Tags: Moodys | Zandi | Markets | Economy

Moody’s Zandi: June Data May Bring Clarity to Markets, Economy

Wednesday, 30 May 2012 07:51 AM EDT

Agonizing uncertainty plaguing markets will end in June, when key indicators will reveal where the economy is headed, says Mark Zandi, chief economist at Moody's Analytics.

Markets have roiled this year on indicators that often contradict each other or come in well above or below expectations, which suggests forecasters are unclear as to the direction of the U.S. and other economies.

Meanwhile, warm winter weather pumped up jobs numbers in January and February in the U.S. and brought construction jobs online earlier, making the economy seem healthier than it was.

Editor's Note: The Final Turning Predicted for America. See Proof.

That uncertainty ends in June.

"We’re going to get a lot of clarity on a lot of big issues. June jobs data (released in July) I think will provide insight into whether the slowdown is simply weather pay back or whether there's a fundamental downshift in the economy," Zandi tells CNBC, adding consumer demand is improving.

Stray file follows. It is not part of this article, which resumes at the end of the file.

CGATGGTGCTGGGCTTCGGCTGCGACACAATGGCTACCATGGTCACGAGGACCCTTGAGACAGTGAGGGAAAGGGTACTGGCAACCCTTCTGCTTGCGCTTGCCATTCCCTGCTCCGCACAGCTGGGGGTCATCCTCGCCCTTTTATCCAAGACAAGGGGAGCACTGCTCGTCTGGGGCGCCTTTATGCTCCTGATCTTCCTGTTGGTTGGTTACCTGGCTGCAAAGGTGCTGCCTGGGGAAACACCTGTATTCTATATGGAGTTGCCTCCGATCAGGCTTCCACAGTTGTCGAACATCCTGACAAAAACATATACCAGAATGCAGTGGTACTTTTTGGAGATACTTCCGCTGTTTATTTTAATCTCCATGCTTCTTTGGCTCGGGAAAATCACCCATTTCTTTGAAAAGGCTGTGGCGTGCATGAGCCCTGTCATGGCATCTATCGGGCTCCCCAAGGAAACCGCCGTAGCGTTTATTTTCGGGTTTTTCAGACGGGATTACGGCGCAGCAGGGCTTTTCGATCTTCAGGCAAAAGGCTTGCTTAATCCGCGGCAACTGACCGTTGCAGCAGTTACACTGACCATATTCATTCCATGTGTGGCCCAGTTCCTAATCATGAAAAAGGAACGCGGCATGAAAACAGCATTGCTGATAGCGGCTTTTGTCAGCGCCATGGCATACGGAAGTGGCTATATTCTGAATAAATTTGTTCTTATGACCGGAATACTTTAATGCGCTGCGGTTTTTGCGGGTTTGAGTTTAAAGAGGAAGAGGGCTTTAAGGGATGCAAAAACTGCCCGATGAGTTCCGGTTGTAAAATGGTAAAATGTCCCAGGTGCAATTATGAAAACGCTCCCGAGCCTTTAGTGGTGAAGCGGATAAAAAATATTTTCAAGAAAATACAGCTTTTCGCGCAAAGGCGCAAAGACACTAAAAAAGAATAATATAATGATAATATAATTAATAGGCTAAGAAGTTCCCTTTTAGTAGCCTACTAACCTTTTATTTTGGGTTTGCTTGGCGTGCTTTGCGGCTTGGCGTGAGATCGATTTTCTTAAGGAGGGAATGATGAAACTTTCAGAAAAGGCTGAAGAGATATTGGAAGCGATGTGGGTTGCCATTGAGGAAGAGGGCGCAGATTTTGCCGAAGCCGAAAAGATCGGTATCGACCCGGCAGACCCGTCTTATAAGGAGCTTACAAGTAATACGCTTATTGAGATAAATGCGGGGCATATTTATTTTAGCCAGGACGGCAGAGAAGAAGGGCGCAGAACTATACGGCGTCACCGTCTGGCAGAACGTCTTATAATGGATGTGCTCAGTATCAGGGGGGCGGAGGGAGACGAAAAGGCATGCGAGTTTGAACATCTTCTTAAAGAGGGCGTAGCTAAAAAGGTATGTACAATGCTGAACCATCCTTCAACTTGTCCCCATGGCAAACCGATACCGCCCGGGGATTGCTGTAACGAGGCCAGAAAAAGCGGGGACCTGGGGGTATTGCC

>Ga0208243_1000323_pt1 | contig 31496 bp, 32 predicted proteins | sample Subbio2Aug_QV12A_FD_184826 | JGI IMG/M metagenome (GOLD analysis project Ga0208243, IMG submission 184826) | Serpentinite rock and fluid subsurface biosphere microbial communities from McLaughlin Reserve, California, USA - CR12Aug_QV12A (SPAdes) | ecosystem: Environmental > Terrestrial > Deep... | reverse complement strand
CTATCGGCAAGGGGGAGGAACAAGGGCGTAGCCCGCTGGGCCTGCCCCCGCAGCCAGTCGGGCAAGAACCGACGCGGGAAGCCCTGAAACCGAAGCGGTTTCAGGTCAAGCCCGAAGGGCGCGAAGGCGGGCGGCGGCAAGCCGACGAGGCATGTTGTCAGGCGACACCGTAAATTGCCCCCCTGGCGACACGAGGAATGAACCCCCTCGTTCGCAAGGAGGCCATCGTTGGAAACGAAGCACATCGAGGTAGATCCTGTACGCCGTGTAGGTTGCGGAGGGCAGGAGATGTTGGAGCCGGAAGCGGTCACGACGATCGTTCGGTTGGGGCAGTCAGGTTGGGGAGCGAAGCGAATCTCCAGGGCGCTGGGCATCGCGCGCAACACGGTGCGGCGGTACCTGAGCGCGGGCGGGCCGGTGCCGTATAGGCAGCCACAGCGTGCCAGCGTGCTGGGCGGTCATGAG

"Consumers are doing their part. They’re not leading the way, but they’re hanging in there and doing their part."

Consumer demand drives over 70 percent of total U.S. economic output.

Key Chinese manufacturing figures will come out in June, while Greece will go to the polls and elect a new parliament.

A strong showing by Greece's conservative political party New Democracy could signal Greeks favor sticking with the euro, which could calm markets and improve indicators as well.

The Paris-based Organization for Economic Cooperation and Development (OECD), a 34-member international economic organization, is predicting tepid growth in the U.S. and Japan but adds the fate of Europe remains in doubt.

"We see a slow rebound of growth in the United States driven mostly by private demand, some pick-up in Japan and moderate to strong growth in emerging economies," OECD chief economist Pier Carlo Padoan tells Reuters.

"We also see flat growth in the euro area which hides important differences, with northern countries growing and southern countries in recession," Padoan adds.

Editor's Note: The Final Turning Predicted for America. See Proof.

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Wednesday, 30 May 2012 07:51 AM
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